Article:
Tuesday, April 5, 2011

Opening Hooks: Writing tip

Question from the email: I received a letter from an editor who said, "Your opening hooks are weak or non-existent, especially the first," then she went on to say the rest of the writing was good. I know you talked a lot about hooks, but I thought they came at the ends of scenes. What's an "opening hook?"

Answer: The editor likes your work, or she surely wouldn't have taken up valuable time to write to you. It's so easy to reach for those pre-printed slips. Returning manuscripts is an unpleasant aspect of any editor's existence and most take the easy way out.

An opening hook is one that promises action-to-come to the reader, and it's usually attached to, or very near, the transition. The opening hook near the first line of a novel, should reflect the central problem that will challenge the protagonist of the story. There should be an opening hook in each scene, but none are so important as the first one in your book or short story.

One of my teachers sneered at hooks, saying they are the stuff of "hacks" and "pulp fiction" and had nothing to do with literature. I disagreed and was told to shut up, so maybe I'll sound off a bit here.

It's true, that hooks can be clumsily used by writers who still have to hone their skills. But just for the sport of it, lets take a look at some first lines of novels from authors with undeniable skill:

Charles Dickens: A Tale of Two Cities. "It was the best of times; it was the worst of times." This sentence certainly is a hook and a promise of action. The story is about the French Revolution.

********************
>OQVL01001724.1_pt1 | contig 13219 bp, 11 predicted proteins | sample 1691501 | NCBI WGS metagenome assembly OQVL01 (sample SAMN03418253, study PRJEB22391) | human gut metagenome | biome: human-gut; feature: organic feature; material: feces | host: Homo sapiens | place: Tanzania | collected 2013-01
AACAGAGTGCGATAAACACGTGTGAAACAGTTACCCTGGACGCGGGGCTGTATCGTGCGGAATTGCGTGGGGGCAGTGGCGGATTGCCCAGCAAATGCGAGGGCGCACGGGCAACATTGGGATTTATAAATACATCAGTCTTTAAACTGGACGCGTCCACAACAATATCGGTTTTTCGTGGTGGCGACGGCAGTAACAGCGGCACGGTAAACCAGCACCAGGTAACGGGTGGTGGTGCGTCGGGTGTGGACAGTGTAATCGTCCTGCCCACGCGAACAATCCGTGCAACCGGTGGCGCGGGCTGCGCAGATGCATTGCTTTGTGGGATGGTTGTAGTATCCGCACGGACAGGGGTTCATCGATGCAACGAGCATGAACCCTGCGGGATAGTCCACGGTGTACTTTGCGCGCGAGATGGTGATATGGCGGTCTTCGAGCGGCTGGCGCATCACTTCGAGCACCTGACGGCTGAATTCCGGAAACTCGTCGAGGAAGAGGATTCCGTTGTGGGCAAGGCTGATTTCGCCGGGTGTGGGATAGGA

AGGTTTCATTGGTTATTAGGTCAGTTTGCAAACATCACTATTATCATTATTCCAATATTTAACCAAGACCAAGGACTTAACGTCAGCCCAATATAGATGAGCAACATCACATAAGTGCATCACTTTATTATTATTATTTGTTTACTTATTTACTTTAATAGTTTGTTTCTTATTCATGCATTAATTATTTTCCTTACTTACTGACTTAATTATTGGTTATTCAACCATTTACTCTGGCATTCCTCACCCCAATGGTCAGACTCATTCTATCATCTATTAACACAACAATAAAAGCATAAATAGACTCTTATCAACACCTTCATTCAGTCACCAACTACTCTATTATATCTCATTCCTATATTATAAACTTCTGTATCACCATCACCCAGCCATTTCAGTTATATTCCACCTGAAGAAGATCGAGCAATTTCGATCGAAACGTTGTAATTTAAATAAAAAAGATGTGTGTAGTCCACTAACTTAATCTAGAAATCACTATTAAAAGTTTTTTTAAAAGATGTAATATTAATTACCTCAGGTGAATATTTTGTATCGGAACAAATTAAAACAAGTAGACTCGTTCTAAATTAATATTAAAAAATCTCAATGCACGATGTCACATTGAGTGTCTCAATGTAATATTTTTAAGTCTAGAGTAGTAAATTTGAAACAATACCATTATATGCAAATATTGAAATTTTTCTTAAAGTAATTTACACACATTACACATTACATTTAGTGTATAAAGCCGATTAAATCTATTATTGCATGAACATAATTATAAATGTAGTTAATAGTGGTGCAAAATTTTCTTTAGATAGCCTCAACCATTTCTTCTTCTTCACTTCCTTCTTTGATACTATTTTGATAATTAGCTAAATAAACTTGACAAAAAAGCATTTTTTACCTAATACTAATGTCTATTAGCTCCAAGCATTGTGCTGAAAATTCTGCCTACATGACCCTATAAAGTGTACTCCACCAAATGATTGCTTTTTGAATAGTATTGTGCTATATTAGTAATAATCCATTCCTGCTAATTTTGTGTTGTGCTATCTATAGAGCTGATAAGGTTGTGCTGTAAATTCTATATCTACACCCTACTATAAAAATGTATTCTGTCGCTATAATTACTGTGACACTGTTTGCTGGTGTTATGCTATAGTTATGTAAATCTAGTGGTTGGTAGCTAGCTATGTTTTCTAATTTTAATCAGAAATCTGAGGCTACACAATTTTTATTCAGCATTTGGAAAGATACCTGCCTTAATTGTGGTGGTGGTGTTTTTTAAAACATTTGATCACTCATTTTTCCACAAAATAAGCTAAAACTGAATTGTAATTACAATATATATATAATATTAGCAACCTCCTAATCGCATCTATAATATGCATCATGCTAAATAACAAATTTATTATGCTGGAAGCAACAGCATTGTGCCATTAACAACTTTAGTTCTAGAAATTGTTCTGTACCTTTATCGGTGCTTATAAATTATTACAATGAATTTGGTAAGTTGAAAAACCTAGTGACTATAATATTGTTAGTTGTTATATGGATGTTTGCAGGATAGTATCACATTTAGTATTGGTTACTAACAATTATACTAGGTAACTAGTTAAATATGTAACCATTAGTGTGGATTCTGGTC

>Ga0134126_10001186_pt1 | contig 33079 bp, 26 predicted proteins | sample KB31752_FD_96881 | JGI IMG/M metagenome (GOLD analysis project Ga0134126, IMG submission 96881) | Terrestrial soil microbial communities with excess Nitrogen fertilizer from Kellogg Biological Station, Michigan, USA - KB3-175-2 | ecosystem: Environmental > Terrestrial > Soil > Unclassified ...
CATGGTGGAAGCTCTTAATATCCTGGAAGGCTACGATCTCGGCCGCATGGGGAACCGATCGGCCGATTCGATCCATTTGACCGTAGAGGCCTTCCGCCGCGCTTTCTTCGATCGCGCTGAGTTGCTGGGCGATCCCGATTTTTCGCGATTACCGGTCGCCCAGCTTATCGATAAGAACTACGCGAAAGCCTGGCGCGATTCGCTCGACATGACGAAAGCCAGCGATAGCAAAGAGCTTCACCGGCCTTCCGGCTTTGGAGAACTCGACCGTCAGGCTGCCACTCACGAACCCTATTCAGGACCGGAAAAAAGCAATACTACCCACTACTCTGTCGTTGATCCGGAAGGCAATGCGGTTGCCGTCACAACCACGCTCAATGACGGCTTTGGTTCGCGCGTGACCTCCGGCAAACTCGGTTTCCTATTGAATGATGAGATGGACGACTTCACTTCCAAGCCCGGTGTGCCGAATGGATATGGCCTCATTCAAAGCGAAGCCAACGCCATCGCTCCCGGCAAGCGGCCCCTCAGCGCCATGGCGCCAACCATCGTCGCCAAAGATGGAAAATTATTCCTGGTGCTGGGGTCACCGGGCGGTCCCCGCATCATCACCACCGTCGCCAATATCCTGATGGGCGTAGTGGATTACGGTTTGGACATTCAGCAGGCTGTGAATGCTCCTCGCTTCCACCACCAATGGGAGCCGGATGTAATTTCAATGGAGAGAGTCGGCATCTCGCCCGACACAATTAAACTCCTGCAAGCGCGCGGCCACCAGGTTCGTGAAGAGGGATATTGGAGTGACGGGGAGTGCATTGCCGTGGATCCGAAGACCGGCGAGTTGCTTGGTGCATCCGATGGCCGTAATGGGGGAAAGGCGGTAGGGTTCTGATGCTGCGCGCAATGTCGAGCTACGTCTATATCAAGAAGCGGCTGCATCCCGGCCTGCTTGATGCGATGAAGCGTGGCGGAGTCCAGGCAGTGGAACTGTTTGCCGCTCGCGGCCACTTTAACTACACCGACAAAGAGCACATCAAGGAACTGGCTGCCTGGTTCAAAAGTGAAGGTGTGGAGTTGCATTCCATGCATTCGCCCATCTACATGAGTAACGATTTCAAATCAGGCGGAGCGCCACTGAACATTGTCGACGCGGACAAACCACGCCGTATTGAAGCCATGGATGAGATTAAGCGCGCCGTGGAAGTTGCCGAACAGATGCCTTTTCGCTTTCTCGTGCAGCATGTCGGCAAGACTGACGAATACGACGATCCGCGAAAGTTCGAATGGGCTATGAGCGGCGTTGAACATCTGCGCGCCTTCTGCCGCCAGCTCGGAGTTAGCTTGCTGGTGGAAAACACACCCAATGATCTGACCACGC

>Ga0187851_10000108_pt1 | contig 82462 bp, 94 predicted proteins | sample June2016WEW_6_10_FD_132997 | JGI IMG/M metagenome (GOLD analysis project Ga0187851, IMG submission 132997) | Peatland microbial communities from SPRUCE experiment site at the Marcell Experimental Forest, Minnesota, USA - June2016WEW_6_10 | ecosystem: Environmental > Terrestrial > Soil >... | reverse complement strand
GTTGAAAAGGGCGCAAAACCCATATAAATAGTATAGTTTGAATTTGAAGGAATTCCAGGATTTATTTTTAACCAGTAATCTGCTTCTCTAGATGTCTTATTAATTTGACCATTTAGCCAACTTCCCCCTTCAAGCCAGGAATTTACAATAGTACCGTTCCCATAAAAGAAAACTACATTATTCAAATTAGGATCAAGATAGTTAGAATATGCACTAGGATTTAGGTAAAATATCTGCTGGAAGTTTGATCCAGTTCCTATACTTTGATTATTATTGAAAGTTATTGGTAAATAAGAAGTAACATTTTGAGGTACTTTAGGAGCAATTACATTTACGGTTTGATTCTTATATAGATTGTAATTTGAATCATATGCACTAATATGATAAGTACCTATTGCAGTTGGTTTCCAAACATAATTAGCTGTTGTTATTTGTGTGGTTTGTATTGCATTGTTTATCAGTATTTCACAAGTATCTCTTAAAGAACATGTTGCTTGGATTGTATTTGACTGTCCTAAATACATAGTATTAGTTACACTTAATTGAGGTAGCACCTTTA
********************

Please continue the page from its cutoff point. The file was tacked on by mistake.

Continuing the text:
Jane Austin: Sense and Sensibility. "The family of Dashwood had long been settled in Sussex."
The story is about the Dashwood family having fallen on hard times and the key word (hook) in the transition is "had"....

Alexander DuMas (pere): The Count of Monte Cristo. "On the 24th of February, 1815, the look-out at Notre-Dame de la Garde signaled the three-master, the Pharaon from Smyrna, Trieste, and Naples. As usual, a pilot put off immediately, and rounding the Chateau d'If, got on board the vessel between Cape Morgion and Rion island."

One may be justified in saying that there is no "hook" here, beyond the arrival of a ship and the inevitable fact that an assumed "someone" will arrive on it. Yet the story of Edmund Dante (who does arrive on the Pharon) is one of a man imprisoned in the Chateau D'If, and who later escapes, then has his fortunes change, making him extremely rich (through his many adventures upon the sea), until he reappears one day in Marseilles as the wealthy "Count."

Time has not labeled any of the above writers "hacks," though Dickens was pretty much considered one while he yet lived.

What do readers think? Are opening hooks important? Should they make a promise to the reader?

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